Timber frames offer many advantages for home builders and renovation projects alike. They can be erected quickly, cheaply, and easily, yet still maintain the durability to keep your home safe and structurally sound for years to come.
Due to its strength, timber framing gives you a wealth of freedom when designing your space. With fewer load-bearing walls necessary to support your structure, timber frames make possible large, open spaces, and even vaulted ceilings. Their attractive appearance also makes them eligible for outdoor exposure. Whatever your reason for choosing timber framing, be it their natural and sustainable materials, insulation benefits, their simplicity, or their rapid build time, here’s what you need to know before you get started.
Basic construct of timber framing
Timber framing is commonly confused with post-and-beam style structures, which use metal fasteners to secure the joinery. Timber framing, however, is a bit more elegant. Wooden pegs (or tenons) are used to secure the timber joinery (with slots called mortises). Timber framing is made up of four principle elements:
- Posts – Posts are the upright timber pieces that form the core of your timber frames.
- Crossbeams – Crossbeams are laid horizontally above, below, or across the posts to stabilise the structure.
- Joints – Joints are the points where two pieces of timber, typically posts and crossbeams, meet. These joints are secured with wooden pegs, nails, or screws.
- Trusses – A truss is a triangle framed with timbers. These are typically used overhead to support ceilings and provide open spaces free of columns.
Ideal woods for timber frames
The type of wood matters when crafting your timber framing. Different types of timber will have different advantages and disadvantages, such as cost, appearance, and durability. Consider these wood types for your timber frames:
- Bald cypress – Bald cypress wood has a pleasingly pale colour and its unusual weather resistance makes it ideal for frames exposed to the elements.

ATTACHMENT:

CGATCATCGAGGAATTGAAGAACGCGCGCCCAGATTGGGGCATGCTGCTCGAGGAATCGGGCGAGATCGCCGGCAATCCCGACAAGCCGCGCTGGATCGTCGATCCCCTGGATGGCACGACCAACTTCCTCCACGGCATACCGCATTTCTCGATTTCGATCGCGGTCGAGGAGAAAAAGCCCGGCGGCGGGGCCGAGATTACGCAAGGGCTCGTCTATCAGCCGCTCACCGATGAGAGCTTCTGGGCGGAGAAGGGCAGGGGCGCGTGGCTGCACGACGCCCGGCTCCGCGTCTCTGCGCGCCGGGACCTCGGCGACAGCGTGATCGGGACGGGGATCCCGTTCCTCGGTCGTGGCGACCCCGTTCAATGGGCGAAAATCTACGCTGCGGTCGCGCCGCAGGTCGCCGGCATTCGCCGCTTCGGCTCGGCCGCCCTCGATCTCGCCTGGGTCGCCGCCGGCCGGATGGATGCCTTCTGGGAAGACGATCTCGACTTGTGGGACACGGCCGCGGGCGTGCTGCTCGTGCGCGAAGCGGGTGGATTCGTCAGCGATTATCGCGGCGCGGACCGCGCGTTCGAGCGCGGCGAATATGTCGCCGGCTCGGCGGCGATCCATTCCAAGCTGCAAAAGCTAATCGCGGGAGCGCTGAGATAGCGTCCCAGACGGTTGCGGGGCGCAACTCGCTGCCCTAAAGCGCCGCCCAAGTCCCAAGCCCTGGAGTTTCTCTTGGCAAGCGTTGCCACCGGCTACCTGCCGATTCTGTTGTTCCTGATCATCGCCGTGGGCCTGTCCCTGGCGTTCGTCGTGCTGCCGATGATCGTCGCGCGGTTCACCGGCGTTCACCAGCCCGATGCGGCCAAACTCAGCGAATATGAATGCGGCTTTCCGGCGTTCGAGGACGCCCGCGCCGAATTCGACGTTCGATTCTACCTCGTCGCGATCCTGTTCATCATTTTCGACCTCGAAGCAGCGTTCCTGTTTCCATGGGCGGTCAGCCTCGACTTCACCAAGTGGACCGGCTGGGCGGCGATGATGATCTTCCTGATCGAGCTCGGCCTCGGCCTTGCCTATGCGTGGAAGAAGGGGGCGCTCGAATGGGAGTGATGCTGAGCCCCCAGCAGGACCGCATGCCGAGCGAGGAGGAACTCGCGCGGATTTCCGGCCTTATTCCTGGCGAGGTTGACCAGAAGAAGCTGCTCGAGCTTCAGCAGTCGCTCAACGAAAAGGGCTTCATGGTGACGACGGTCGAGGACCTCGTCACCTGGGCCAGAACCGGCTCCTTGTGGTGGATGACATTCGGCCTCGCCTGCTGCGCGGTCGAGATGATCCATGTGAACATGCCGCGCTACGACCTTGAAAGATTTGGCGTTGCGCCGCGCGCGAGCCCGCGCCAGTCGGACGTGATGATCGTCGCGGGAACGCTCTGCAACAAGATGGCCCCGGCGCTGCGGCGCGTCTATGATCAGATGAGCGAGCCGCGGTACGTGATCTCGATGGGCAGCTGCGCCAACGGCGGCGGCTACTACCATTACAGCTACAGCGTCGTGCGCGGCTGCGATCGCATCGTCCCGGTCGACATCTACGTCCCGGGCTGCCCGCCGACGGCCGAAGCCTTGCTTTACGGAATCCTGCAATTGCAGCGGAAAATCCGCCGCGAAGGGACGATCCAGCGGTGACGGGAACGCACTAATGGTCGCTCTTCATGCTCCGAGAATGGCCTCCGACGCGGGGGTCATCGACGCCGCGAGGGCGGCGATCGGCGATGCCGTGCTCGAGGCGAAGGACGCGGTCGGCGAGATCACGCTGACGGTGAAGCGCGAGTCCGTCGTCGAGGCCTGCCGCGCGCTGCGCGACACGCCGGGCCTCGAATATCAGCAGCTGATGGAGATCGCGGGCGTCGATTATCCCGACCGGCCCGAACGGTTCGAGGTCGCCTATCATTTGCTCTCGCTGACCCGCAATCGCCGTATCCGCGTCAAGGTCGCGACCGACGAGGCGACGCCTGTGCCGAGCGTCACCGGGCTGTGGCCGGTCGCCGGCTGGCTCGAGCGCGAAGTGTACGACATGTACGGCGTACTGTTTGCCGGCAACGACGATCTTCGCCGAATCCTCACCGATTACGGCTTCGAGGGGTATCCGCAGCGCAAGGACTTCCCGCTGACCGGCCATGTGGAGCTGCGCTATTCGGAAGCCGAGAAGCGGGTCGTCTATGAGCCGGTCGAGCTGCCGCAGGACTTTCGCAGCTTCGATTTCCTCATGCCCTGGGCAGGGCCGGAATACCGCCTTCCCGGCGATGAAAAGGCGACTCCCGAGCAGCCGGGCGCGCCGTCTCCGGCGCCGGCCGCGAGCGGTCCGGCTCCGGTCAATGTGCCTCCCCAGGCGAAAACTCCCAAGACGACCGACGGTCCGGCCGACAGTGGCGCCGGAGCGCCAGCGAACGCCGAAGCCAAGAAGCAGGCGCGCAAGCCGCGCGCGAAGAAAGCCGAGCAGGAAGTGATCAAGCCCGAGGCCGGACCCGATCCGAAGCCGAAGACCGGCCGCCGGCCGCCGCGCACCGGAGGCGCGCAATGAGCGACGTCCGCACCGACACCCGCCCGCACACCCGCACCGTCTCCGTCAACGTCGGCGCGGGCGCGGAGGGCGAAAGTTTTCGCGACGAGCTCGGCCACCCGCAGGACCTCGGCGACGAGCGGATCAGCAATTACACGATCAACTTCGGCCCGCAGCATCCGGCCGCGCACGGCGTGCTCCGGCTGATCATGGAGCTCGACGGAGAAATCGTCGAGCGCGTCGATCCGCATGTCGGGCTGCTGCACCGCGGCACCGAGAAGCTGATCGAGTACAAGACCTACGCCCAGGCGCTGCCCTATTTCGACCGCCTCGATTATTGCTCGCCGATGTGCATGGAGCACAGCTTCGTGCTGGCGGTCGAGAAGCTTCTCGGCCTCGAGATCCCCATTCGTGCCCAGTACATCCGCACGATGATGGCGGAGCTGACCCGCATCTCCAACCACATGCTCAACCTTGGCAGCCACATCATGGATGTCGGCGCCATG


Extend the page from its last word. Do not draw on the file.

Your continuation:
- Douglas fir – Douglas fir timber is surprisingly affordable for its strength and lends itself well to paints.
- Red cedar – Red cedar withstands moisture rot well, making it a common choice for outdoor applications. It is also an attractive choice for many varnishes and finishes.
- Oak – Available in both red and white, oak is a famously sturdy hardwood. Though often rather pricey, oak is the most durable and stately wood available for most timber construction.
- White pine – The most common type of wood available for construction applications, white pine is very affordable and easy to work with.
Tips and Tricks for your timber frames
When it comes to your timber framing, always sweat the small stuff. You’re going to ask a lot of your frames, so take care that they’re assembled correctly, with an eye for quality and endurance.
- Consider a coarse-cut wood saw for large timber pieces. This will give you more accuracy.
- Insist on pressure-treated woods for your timber to avoid bowing or flexing, particularly for sill plates and floor joists.
- If you’re using wood pegs for your joinery, invest in a marking gauge. Using your marking gauge to create a template will give you more consistency throughout your project and improve speed and efficiency.
- Use an electric drill to clean out your mortises. This will ensure that build-up doesn’t throw off your measurements.
- Label or number each piece of timber once they’ve been measured and cut, to avoid wasting time on re-measures.
Take your timber joinery to the next level
Timber framing is a great look for any doorway or window frame, which is why Atlas Glass offers the finest glazing options for timber joinery NZ has to offer! Give your home the touch of class it deserves. Contact Atlas Glass today to learn more.